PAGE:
Survey confirms low Facebook Home interest, as AT&T discusses HTC First sales

It’s almost hard to believe how quickly Facebook Home – and the HTC First along with it – grabbed the spotlight before almost immediately fading away. Sure, it was risky project that didn’t quite deliver in the ways we were hoping, but it was still a big deal to see a company releasing software like this, and it got us wondering who else might cook up a Facebook Home of their own. Now that the dust has settled, it seems a lot less likely that anyone might be interested in following in Facebook’s footsteps. Some new survey data spells out just how little interest the smartphone-using public has in Facebook Home, and we also get an update from AT&T on sales of the Home-running HTC First.

Now, this survey doesn’t have the largest sample size in the world, so it may miss the mark on accuracy, but what it is able to reveal is pretty interesting. Out of the 1000 people in the US contacted, a little less than half – 45.5% – owned smartphones. Of that group – regardless of whether or not they were Android users or even had a Home-supported phone – only a mere 9% expressed even a general, hypothetical interest in Facebook Home.

The demographic breakdowns are a little surprising, showing more interest with Home among older users than those in their 20s. Women also seem to be more taken with Home than males are.

As for the First and AT&T, remember back in early May when AT&T knocked the phone’s price back to essentially free-on-contract? Now the carrier’s CEO is talking about how successful that adjustment was, remarking that the company “sold a bunch more when we lowered the price,” and suggesting that AT&T has effectively used up the bulk of its remaining inventory. There are clearly some handsets still around, as the model’s still listed for sale, but AT&T is likely scraping the bottom of the barrel at this point.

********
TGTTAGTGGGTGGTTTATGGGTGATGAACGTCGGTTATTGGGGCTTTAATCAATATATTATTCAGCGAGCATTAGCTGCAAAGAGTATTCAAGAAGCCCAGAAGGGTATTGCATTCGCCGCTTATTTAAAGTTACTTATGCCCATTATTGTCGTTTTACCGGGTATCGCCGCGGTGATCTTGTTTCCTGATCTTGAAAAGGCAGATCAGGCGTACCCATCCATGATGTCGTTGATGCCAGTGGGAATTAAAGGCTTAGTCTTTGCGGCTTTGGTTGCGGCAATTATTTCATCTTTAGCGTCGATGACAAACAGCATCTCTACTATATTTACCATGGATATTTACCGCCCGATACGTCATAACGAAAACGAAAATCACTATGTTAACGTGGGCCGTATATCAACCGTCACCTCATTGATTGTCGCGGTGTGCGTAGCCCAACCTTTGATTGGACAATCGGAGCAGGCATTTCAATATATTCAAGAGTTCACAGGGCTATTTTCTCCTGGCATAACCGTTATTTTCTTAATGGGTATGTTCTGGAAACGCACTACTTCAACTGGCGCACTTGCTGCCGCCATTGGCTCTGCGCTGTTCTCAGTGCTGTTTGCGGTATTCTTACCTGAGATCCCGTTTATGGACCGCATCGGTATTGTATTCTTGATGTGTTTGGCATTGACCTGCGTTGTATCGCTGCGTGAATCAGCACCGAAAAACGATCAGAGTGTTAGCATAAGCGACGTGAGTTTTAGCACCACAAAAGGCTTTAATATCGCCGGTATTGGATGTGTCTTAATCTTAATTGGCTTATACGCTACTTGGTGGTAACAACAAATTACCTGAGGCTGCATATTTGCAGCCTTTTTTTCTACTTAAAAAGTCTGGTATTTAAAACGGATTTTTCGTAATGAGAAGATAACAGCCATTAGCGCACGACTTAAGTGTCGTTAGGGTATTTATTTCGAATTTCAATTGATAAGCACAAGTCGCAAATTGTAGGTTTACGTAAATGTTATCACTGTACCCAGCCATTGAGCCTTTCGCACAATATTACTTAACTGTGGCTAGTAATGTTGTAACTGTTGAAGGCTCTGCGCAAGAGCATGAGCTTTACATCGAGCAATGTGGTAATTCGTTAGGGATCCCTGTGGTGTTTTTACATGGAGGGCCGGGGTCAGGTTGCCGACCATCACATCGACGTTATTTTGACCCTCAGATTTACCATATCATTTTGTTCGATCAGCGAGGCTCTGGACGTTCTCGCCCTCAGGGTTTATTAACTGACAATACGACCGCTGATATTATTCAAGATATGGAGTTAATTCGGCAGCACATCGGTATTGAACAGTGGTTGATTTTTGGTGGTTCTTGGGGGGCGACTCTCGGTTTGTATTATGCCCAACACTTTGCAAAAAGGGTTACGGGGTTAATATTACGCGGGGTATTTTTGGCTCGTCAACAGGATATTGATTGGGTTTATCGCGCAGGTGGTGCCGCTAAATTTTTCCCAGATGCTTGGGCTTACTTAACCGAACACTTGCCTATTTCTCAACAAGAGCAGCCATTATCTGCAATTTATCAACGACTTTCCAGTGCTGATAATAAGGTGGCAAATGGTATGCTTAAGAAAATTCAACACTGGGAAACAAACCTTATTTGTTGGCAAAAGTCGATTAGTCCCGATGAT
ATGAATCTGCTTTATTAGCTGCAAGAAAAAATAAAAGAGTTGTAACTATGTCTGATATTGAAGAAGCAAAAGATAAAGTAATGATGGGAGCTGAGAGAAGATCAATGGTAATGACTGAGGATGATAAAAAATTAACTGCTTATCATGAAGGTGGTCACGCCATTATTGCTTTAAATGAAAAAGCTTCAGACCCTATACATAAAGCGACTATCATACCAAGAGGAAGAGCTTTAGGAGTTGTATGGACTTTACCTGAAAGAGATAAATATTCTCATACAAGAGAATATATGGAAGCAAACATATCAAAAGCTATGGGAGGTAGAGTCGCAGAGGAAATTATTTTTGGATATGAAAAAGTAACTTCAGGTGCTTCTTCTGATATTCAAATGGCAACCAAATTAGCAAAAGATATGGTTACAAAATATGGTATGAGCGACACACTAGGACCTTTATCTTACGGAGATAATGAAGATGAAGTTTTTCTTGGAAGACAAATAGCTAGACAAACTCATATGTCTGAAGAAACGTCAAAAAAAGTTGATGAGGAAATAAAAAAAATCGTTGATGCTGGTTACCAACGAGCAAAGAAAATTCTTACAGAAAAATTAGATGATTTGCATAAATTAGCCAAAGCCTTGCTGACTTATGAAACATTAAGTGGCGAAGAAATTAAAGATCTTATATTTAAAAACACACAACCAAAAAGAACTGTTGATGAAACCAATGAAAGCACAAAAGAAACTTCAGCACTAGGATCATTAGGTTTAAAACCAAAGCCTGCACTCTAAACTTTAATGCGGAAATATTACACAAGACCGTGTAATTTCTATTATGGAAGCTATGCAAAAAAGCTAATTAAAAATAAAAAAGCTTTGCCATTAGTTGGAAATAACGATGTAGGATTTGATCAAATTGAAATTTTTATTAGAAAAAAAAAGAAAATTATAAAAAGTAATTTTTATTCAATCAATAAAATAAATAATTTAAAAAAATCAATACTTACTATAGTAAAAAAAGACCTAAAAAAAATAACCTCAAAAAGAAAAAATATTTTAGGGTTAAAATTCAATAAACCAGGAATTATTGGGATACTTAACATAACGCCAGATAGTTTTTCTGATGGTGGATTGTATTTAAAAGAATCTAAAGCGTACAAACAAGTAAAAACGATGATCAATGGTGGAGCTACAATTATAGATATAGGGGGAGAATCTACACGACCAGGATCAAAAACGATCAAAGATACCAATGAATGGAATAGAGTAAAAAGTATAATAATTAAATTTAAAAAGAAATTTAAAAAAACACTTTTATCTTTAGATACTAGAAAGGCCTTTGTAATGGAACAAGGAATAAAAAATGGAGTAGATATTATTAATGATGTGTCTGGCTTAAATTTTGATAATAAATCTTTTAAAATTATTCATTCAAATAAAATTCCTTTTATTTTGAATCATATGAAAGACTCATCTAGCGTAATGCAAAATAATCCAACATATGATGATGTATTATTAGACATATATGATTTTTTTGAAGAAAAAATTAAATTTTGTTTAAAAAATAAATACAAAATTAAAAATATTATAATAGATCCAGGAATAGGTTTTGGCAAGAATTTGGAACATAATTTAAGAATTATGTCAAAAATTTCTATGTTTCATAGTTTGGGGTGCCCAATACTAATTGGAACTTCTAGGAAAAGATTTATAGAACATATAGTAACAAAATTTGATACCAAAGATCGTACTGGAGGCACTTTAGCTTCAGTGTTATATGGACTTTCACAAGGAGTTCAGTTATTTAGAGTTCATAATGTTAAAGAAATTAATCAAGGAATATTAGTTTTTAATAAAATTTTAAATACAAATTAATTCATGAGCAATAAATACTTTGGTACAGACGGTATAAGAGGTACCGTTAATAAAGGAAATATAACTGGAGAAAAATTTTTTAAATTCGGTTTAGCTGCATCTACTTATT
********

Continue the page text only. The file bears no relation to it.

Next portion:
Source: BGR, CNET
Via: BGR

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About The Author
Stephen Schenck
Stephen has been writing about electronics since 2008, which only serves to frustrate him that he waited so long to combine his love of gadgets and his degree in writing. In his spare time, he collects console and arcade game hardware, is a motorcycle enthusiast, and enjoys trapping blue crabs. Stephen's first mobile device was a 624 MHz Dell Axim X30, which he's convinced is still a viable platform. Stephen longs for a market where phones are sold independently of service, and bandwidth is cheap and plentiful; he's not holding his breath. In the meantime, he devours smartphone news and tries to sort out the juicy bits Read more about Stephen Schenck!